I would like to hear a comment from a former state auditor who was a Republican to hear how he feels about the latest roadblock that is keeping the special session from happening. C’mon, Gov. Arne Carlson, tell us really what you think of this ploy.

Alan Stone, Minnetonka



Time passes in Minneapolis, but biases remain the same

It is disturbing that an ACLU study shows Minneapolis police arresting African-American men for minor offenses like “disorderly conduct” at a rate almost nine times as high as whites (“ACLU examines arrests by race,” June 3). What is even more disturbing is that a study of Minneapolis policing by the Council on Crime and Justice documented the same racial bias in minor-offense enforcement in 2004. The city said then that it would work on the issue. Now 11 years have gone by with no improvement.

John Stuart, Minneapolis



Can we put this into words an eighth-grader could understand?

Recently, for eight hours, I sat through a riveting Public Utilities Commission hearing on whether to grant a Certificate of Need (“CN”) to the North Dakota Pipeline Co. to run the Sandpiper Pipeline from North Dakota’s oil fields straight across the 10,000-lakes region of Minnesota, through the wild-rice lakes of our native people and across the headwaters of the Mississippi River to Lake Superior. As it ended, I tried to imagine my daughter teaching this social studies lesson to her eighth-graders:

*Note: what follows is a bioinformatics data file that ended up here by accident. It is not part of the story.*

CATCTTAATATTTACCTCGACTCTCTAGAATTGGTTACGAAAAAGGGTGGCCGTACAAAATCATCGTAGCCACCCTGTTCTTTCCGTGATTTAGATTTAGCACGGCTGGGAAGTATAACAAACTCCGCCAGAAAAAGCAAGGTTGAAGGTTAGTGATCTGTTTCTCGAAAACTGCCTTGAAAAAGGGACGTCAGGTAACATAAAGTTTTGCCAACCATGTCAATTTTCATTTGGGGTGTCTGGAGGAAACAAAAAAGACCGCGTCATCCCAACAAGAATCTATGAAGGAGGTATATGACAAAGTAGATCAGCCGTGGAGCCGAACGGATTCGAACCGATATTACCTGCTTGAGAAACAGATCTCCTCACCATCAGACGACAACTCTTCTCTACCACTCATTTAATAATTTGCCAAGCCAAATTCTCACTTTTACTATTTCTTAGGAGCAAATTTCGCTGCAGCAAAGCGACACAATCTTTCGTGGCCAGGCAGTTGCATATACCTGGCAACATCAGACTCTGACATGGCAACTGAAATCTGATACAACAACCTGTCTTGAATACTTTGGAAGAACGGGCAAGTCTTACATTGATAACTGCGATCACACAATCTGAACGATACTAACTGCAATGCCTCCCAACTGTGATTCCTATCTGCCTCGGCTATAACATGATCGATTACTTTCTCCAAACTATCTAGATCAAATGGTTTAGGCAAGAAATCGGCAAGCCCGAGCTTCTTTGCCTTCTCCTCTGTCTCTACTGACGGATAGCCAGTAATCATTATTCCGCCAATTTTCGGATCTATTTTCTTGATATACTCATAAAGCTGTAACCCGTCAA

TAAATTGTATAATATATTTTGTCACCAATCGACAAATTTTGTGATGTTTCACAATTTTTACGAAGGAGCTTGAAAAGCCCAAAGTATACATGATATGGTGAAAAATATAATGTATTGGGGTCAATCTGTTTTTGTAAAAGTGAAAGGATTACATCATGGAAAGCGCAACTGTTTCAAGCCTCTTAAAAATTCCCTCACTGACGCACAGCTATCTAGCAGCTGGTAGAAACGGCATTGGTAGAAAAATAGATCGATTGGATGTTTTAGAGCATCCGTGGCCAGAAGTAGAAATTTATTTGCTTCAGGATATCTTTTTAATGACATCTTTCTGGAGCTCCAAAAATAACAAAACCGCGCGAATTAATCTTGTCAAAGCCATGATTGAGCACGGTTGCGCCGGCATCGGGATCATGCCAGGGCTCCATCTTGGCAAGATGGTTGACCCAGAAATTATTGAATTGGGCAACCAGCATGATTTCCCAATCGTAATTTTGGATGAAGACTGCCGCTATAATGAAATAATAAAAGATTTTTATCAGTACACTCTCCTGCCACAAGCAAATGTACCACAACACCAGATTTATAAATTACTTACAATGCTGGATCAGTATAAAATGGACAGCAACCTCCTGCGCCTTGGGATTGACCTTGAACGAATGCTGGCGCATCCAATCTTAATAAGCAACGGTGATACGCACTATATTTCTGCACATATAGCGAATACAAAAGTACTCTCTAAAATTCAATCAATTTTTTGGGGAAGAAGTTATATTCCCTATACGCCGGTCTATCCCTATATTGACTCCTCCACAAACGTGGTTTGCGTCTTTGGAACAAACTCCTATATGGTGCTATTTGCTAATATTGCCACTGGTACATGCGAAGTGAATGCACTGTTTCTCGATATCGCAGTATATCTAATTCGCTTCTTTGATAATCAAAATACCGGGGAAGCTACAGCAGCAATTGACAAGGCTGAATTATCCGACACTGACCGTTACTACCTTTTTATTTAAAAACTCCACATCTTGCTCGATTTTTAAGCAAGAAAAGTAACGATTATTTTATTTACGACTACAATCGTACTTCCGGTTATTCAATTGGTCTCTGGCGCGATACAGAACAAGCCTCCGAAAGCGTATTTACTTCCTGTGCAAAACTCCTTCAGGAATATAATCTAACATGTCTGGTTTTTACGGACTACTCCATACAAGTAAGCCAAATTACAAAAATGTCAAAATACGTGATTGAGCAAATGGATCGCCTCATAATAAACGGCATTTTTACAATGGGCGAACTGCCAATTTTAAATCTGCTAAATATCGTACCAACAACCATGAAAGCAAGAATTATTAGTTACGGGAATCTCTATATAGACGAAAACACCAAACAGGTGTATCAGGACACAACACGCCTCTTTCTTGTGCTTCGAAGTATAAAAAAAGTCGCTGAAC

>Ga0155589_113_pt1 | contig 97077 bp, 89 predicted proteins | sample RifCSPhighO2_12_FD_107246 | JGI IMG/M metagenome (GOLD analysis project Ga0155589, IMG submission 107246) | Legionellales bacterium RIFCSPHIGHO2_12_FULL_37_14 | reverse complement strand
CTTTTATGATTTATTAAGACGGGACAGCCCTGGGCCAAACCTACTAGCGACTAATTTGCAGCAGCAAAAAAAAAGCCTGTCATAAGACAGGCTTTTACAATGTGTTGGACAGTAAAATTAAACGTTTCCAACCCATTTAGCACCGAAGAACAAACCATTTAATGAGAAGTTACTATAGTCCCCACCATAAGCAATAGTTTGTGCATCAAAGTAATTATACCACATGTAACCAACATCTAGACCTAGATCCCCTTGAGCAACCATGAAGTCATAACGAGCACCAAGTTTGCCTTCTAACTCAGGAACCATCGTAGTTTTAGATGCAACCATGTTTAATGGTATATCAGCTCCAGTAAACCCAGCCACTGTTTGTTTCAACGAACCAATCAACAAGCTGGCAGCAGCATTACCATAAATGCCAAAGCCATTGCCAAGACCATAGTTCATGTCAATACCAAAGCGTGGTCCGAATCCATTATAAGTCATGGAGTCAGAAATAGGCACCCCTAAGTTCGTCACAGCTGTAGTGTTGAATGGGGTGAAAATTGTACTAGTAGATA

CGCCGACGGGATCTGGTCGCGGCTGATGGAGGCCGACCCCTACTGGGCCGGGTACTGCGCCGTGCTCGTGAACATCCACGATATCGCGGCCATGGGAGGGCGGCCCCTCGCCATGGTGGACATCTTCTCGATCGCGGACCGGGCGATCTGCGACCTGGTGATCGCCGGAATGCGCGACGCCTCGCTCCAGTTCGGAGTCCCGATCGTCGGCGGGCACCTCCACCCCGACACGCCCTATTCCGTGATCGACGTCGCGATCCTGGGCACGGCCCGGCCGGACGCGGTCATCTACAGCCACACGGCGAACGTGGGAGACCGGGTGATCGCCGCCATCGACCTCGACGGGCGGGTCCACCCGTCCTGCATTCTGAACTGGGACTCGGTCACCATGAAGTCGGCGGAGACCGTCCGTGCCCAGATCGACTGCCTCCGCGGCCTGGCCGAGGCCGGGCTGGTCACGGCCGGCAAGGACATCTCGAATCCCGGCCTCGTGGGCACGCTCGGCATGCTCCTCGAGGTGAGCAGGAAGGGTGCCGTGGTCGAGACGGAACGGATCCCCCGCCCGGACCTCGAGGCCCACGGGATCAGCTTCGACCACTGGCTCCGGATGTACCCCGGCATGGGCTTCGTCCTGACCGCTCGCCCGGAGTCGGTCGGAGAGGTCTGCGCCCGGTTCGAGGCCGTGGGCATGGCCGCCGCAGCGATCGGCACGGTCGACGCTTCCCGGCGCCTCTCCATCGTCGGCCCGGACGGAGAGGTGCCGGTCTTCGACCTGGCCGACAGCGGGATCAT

“You see, if a company has a need — ‘company needs,’ children, are always driven by its need to grow or its need to have more profit — it can request the Public Utilities Commission grant them a CN. To decide whether to grant the CN, the commission must tumble over itself holding meetings and ordering up studies from consultants and government agencies, which can be quite a bill for taxpayers to pay. After that, the commission can decide whether oil can be piped through our prized 10,000-lakes region, across our Indians’ wild-rice lakes and across the headwaters of the Mississippi.”

“What?! Are you kidding us?” the students say. “We wouldn’t need a study to decide that. And anyway, why don’t the Indians apply for a CN for wild-rice harvesting? Or why can’t someone file for a CN to preserve the fresh water of the 10,000 lakes?”

“Well, kids, because the economy is the most important thing. So only companies can apply for a CN.”

“Oh, you’re kidding us, Ms. Smith. This story you’re telling us can’t be right.”

Barbara Draper, Minneapolis



Events eliminated? Says who?

Like many others, I’m saddened that the milk-carton race and the sand sculpture contest have been cut from the Minneapolis Aquatennial, but I’m also confused as to why those events cannot be organized by regular citizens without the sponsorship of the Downtown Council. Who is to stop a bunch of enthusiasts from congregating at Lake Calhoun with milk cartons or pails and shovels?

Rowena (Ronnie) Hartman, Minneapolis



This is not creative destruction

A short while back, I read in the Star Tribune about architect Ralph Rapson and his “iconic building,” the original Tyrone Guthrie Theater — which was torn down at the insistence of the Walker Art Center. Now, the Walker wants to strip out trees in its Minneapolis Sculpture Garden (Opinion Exchange, June 4). Apparently, the folks at the Walker have trouble distinguishing between art and bulldozers.

Jeff Moses, Minneapolis